<i>Outliers</i> (book) 2008 book by Malcolm Gladwell

Outliers: The Story of Success is the third non-fiction book written by Malcolm Gladwell and published by Little, Brown and Company on November 18, 2008. In Outliers, Gladwell examines the factors that contribute to high levels of success. To support his thesis, he examines why the majority of Canadian ice hockey players are born in the first few months of the calendar year, how Microsoft co-founder Bill Gates achieved his extreme wealth, how the Beatles became one of the most successful musical acts in human history, how Joseph Flom built Skadden, Arps, Slate, Meagher & Flom into one of the most successful law firms in the world, how cultural differences play a large part in perceived intelligence and rational decision making, and how two people with exceptional intelligence, Christopher Langan and J. Robert Oppenheimer, end up with such vastly different fortunes. Throughout the publication, Gladwell repeatedly mentions the "10,000-Hour Rule", claiming that the key to achieving world-class expertise in any skill, is, to a large extent, a matter of practicing the correct way, for a total of around 10,000 hours, though the authors of the original study this was based on have disputed Gladwell's usage.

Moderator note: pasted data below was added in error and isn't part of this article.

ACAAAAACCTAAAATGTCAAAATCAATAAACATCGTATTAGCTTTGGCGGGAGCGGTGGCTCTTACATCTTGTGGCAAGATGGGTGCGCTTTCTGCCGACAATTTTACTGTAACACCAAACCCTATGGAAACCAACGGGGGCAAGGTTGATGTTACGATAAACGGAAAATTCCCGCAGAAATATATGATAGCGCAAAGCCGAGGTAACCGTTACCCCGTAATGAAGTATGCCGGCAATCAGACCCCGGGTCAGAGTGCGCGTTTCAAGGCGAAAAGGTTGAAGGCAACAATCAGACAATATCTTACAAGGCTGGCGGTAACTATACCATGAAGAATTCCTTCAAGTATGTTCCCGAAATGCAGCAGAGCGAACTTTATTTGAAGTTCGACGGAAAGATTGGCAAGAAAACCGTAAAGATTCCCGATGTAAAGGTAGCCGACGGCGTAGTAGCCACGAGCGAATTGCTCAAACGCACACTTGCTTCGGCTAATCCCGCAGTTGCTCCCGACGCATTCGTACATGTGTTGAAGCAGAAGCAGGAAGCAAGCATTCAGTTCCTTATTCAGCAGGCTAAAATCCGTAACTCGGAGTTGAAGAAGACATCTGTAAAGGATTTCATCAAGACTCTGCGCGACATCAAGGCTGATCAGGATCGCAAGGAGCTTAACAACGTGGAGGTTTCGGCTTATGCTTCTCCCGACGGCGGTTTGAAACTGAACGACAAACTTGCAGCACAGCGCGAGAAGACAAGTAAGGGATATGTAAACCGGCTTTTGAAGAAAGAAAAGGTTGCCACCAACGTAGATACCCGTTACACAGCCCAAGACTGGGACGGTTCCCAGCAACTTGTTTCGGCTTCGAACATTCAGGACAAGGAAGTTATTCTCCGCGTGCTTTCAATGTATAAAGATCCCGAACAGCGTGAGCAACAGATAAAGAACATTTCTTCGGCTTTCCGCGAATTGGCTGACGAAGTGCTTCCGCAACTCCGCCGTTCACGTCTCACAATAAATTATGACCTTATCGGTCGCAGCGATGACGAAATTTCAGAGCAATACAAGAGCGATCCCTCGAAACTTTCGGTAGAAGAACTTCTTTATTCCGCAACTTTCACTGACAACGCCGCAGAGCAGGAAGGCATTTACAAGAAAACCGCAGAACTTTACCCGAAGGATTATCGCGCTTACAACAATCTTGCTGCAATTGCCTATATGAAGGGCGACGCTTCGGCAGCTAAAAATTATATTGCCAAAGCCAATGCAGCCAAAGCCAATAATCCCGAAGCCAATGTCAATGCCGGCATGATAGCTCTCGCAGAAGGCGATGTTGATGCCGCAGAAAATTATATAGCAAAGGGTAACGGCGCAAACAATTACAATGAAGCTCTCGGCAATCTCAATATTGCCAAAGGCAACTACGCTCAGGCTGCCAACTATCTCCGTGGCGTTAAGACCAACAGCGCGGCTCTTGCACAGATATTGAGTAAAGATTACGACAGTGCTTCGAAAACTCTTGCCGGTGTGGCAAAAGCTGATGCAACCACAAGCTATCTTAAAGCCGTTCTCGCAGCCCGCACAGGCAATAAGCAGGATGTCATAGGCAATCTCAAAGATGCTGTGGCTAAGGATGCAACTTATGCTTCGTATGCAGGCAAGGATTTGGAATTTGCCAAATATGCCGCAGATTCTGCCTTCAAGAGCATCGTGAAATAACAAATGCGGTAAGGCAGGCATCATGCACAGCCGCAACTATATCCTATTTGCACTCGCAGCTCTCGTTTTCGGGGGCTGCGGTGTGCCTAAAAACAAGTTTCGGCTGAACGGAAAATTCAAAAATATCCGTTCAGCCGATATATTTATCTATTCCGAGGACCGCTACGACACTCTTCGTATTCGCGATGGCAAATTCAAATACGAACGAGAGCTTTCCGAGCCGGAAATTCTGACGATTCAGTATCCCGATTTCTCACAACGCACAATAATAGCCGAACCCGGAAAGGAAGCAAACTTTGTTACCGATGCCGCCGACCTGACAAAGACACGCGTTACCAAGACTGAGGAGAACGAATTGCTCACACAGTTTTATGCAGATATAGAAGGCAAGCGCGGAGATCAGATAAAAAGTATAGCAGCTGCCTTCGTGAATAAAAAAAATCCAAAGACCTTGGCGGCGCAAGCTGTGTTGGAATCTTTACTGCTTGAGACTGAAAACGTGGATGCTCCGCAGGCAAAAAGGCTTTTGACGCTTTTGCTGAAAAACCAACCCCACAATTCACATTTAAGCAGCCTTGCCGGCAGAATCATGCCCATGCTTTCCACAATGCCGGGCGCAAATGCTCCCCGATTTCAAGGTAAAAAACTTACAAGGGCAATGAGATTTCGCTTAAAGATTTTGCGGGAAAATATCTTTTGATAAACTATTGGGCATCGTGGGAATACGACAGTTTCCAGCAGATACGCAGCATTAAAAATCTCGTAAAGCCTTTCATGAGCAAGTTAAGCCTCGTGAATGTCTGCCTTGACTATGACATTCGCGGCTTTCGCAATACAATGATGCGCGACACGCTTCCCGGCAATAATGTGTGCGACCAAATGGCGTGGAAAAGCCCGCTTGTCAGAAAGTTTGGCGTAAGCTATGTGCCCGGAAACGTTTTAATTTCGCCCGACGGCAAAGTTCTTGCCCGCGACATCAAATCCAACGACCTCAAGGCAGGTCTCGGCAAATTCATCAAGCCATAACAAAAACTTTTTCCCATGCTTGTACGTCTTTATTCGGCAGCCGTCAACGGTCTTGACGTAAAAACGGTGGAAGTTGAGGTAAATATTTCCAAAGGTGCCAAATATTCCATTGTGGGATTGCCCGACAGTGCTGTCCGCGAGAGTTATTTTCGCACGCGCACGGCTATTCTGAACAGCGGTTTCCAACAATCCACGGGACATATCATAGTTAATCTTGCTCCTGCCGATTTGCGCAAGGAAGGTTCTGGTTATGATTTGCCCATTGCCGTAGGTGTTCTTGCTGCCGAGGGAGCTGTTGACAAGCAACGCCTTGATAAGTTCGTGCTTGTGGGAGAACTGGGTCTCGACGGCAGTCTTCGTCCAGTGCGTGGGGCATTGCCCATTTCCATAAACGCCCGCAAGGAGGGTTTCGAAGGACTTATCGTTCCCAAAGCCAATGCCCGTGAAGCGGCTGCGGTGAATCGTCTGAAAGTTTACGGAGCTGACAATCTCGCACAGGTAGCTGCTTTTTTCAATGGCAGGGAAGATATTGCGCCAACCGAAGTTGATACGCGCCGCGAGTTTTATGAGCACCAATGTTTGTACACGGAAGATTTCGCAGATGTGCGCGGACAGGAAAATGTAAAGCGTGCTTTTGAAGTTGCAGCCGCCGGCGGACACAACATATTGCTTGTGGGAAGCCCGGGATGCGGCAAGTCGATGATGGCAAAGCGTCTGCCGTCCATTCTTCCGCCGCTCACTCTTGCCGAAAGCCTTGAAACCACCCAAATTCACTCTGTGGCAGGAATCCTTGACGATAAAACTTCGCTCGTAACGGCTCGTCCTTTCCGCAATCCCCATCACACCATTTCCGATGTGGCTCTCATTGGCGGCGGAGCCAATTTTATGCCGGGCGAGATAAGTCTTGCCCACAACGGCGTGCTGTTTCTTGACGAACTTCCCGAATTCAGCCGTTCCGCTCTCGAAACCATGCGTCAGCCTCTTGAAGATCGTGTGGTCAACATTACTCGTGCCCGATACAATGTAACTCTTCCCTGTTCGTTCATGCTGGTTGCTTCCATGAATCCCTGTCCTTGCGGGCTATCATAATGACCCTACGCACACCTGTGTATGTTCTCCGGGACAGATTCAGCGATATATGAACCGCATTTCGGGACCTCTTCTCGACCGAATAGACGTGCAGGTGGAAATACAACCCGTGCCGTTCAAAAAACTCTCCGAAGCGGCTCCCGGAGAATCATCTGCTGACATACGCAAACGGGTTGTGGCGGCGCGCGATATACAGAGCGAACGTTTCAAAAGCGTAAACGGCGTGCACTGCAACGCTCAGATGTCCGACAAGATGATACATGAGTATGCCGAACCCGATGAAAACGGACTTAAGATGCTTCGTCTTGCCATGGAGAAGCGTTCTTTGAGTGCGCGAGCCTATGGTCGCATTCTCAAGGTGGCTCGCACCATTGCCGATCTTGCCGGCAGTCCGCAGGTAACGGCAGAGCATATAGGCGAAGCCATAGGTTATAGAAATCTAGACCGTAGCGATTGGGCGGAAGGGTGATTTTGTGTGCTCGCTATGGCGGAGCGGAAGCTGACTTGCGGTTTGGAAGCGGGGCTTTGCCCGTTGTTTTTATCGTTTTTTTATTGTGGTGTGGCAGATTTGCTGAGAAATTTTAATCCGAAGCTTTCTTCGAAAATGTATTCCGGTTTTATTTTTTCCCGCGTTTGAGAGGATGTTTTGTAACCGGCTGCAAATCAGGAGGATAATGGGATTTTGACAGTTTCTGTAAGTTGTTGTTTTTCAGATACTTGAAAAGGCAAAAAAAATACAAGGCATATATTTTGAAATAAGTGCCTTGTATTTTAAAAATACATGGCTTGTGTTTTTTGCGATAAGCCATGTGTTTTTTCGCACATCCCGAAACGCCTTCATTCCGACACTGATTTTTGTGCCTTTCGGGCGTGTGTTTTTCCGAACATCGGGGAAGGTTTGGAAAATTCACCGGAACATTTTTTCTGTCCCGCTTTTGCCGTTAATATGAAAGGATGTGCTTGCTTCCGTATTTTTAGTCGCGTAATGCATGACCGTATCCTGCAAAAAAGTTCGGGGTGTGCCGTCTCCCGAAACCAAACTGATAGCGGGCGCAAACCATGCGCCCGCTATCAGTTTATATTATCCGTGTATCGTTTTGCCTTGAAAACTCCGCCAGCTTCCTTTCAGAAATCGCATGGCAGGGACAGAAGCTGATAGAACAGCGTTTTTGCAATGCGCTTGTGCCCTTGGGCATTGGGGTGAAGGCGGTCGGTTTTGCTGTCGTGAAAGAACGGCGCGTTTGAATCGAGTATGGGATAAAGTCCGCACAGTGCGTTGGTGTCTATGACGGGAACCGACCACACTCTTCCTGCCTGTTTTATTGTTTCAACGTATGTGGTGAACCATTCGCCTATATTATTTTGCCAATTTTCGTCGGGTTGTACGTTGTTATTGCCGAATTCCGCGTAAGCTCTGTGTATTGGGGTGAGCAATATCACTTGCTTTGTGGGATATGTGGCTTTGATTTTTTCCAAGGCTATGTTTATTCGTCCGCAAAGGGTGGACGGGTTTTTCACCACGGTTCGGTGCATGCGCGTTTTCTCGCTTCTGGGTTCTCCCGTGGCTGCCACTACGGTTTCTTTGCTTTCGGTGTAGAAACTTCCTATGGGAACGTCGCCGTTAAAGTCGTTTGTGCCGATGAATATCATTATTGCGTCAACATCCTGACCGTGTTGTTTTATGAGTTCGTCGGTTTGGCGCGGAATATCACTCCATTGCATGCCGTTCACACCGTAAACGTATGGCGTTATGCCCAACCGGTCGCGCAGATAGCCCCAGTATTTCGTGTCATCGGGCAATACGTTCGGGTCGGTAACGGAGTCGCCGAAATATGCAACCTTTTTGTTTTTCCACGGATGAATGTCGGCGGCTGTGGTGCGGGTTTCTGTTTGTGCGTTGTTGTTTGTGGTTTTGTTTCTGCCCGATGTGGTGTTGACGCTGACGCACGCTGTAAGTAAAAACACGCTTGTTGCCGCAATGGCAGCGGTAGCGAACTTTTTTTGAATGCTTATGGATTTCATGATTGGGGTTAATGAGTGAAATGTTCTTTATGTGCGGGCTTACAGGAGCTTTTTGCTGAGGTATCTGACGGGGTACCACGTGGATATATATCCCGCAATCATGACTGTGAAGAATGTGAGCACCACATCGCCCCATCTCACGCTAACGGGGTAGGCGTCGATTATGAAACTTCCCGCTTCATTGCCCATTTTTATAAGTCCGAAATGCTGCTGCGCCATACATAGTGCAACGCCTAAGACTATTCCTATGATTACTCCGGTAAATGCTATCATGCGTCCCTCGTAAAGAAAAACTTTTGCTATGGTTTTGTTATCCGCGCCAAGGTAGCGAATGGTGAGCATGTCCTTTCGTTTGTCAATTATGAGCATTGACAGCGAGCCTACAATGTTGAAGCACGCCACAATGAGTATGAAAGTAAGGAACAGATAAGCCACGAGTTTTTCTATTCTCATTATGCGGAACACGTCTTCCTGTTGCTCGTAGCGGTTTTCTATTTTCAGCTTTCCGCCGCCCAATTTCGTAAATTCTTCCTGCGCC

Jonah Lehrer American science writer

Jonah Richard Lehrer is an American author who fabricated and misused quotations and facts. Lehrer studied neuroscience at Columbia University and was a Rhodes Scholar. Thereafter, he built a media career that integrated science and humanities content to address broad aspects of human behaviour. Between 2007 and 2012 Lehrer published three non-fiction books that became best-sellers, and also wrote regularly for The New Yorker and Wired.com.

Little, Brown Book Group is a UK publishing company. Since 2006 Little, Brown Book Group has been owned by Hachette UK, a subsidiary of Hachette Livre. The company was sold to Hachette UK by Time Warner who owned Little, Brown UK and USA.

<i>The 50th Law</i> book by Robert Greene

The 50th Law is a New York Times bestselling book on strategy and fearlessness written collaboratively by rapper 50 Cent and author Robert Greene. The book is a semi-autobiographical account detailing 50 Cent's rise as both a young urban hustler and as an up-and-coming musician with lessons and anecdotes from historical figures such as Abraham Lincoln, Sun Tzu, Socrates, Napoleon, Malcolm X, and James Baldwin.

<i>What the Dog Saw</i> 2009 book by Malcolm Gladwell